American Consulate General Guadalajara, The History
The United States Government has had representation in Guadalajara since 1881. It was a Consular Agency until 1908 when the post was elevated to a Consulate. In 1960 the post became a Consulate General.
The Consular Agency was primarily concerned with the protection and promotion of U.S. commerce and industry and, of course, the welfare of United States citizens in the area. Our trade, commercial and industrial interests in the area were quite extensive. These included sugar, mining, agriculture, banking, cattle, leather, electric and telephone installation and operation, and railroad development and operation. In addition, many U.S. corporations established wholesale and retail outlets.
There are no figures available to indicate the size of the American community in the late 1800’s or early 1900’s. However, based on the number of reports of births and deaths recorded in a 1908 miscellaneous record book, it must have been relatively large, at least large enough to support an American Club and several church ministers.
In 1916 Guadalajara was the seat of the de facto Government of Mexico that cooperated with the United States in capturing the lawless bands of Mexican armed men led by Francisco Villa who were raiding and destroying towns and villages on both sides of the border. During this period Consul Silliman, then principal officer at this post, and Secretary of State Lansing exchanged many telegrams about the instructions to be given to the de facto Government. The United States Southern Pacific Railroad owned and operated the railroads from California to Guadalajara until 1952 when the Mexican Government purchased the part of the railroad within the territory of Mexico.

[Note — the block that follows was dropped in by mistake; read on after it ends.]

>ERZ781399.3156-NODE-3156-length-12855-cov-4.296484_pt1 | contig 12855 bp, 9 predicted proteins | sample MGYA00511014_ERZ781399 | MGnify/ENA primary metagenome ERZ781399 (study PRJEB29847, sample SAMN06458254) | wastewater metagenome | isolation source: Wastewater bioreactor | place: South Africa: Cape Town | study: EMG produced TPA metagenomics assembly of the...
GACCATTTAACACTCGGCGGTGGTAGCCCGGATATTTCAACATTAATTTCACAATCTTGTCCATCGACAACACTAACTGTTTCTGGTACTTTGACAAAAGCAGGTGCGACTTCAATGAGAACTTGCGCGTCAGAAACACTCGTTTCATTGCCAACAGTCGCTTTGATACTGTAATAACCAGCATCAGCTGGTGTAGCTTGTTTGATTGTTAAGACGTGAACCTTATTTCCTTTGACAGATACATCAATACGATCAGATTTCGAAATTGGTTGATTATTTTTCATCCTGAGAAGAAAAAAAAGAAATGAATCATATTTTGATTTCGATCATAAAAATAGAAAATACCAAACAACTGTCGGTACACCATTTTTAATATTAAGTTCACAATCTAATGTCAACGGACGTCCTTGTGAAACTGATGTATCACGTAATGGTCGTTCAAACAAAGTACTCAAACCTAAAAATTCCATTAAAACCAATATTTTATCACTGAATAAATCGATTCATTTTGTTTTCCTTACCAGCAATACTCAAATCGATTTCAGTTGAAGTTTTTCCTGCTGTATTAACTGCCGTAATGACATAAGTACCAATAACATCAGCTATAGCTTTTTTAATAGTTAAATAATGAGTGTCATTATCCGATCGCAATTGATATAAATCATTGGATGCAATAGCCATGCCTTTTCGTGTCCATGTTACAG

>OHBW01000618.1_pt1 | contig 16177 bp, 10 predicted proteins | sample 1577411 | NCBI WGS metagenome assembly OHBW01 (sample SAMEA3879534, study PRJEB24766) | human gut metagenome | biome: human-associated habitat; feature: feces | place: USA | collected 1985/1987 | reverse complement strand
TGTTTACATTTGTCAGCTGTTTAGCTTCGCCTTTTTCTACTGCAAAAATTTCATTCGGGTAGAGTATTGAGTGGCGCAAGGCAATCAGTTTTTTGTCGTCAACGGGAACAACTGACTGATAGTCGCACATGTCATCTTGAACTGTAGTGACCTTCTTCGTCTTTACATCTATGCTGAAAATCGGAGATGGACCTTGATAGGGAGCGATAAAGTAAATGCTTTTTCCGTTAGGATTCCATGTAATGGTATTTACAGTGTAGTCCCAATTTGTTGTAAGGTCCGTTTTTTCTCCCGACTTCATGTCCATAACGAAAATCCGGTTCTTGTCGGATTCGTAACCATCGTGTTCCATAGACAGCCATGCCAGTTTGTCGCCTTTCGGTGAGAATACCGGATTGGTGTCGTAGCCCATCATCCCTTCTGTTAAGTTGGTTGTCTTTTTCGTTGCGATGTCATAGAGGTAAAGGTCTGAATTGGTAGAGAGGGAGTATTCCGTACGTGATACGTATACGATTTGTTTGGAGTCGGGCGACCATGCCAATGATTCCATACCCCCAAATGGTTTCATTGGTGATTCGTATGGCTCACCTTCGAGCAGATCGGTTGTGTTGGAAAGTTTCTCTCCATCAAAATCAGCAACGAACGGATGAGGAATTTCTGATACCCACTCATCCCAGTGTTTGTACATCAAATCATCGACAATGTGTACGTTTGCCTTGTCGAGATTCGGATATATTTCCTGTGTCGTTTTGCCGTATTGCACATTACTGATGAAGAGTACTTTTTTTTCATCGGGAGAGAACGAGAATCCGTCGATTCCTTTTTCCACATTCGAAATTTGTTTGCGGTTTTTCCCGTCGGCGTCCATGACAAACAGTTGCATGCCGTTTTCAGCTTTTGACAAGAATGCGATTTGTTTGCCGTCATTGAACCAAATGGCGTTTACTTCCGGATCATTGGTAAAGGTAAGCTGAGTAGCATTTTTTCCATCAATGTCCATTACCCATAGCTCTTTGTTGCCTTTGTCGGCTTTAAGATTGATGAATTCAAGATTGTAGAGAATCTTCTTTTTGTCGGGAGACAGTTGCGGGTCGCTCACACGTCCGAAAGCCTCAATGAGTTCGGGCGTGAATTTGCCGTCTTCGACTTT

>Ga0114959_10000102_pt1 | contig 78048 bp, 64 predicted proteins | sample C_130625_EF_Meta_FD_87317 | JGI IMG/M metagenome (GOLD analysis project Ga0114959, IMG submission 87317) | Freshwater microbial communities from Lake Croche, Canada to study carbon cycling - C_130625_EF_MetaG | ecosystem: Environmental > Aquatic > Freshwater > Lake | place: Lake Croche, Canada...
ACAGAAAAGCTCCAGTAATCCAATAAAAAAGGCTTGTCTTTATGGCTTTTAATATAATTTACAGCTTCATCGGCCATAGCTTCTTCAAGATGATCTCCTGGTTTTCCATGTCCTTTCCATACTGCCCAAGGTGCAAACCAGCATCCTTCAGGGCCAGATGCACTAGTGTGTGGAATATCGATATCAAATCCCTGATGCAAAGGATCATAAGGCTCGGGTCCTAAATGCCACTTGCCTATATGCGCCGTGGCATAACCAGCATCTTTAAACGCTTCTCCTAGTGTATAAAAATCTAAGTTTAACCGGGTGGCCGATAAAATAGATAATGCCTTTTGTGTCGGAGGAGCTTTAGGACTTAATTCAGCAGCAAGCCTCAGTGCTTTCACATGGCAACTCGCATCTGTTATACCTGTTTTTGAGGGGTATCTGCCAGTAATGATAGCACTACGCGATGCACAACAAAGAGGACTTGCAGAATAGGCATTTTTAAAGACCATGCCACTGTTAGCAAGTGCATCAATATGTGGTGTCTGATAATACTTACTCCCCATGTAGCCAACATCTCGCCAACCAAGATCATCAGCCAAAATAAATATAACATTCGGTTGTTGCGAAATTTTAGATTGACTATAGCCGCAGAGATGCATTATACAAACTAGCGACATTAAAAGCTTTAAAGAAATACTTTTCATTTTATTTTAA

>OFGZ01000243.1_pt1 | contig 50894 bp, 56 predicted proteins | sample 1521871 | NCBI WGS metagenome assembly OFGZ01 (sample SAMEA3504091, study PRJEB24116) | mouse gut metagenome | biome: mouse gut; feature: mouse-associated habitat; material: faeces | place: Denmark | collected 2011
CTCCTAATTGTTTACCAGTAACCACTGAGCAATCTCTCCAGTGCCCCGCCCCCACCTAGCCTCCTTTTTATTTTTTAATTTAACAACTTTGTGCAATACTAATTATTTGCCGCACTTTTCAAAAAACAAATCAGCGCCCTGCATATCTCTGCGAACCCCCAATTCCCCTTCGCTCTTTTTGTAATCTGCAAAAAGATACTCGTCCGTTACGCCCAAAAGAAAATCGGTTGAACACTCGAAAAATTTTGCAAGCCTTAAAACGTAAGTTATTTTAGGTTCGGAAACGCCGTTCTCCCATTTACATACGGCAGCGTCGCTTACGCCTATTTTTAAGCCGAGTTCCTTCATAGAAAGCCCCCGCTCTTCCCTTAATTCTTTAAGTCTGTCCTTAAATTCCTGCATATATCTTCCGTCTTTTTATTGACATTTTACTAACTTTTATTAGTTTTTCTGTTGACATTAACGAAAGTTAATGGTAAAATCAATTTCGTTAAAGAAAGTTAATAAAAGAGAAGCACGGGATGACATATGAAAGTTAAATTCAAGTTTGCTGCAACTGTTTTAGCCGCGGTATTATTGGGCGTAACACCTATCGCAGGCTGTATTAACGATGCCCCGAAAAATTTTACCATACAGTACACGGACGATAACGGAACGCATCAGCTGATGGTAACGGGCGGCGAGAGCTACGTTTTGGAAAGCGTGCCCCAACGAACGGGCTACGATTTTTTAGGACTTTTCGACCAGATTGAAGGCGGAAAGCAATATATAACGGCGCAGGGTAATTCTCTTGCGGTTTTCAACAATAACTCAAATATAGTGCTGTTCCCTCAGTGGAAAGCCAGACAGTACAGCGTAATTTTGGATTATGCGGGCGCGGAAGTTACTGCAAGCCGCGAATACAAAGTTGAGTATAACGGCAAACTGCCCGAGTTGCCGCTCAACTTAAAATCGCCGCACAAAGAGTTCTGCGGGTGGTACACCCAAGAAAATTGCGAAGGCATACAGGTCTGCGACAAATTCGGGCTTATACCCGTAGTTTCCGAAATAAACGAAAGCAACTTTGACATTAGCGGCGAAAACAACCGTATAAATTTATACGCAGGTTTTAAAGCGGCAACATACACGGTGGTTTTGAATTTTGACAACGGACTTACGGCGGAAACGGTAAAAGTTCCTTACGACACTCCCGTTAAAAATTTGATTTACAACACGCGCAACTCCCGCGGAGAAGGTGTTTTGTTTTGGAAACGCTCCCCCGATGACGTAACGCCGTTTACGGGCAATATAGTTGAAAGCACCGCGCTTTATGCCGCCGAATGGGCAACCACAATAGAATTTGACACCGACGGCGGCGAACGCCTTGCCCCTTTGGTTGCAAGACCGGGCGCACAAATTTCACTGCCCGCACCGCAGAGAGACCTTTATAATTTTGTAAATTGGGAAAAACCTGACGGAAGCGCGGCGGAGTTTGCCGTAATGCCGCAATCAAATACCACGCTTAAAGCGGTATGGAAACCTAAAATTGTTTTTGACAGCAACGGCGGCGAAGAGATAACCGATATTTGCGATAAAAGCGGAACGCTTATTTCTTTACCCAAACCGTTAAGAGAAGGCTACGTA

During this long U.S. official presence in Guadalajara, filled with many positive developments, there were three serious events that stood out for the Consulate General. These include the kidnapping and subsequent liberation of Consul General Terrance Leonhardy in 1973; in 1985, the kidnapping and murder of DEA agent Enrique Camarena; and in 1991, Mr. John Jurecky, Consul General at that time, and John Negroponte, Ambassador to Mexico, announced that because of the U.S. Government budget crunch, they might close the Consulate General in Guadalajara, as well as Consulates and Embassies in many other countries around the world. With this news the business community, the American Chamber of Commerce, and city and state officials began to lobby forcefully in Washington. Finally, the U.S. Government announced that the Consulate General in Guadalajara would not close, filling the Tapatios with joy.
In spite of these critical situations, the relationship between Mexico and the United States grows stronger, more complex and more intense each day. Now both governments have a permanent consultative agenda at all government levels, not to mention the many commercial, academic, tourist and family exchanges that exist between the two countries.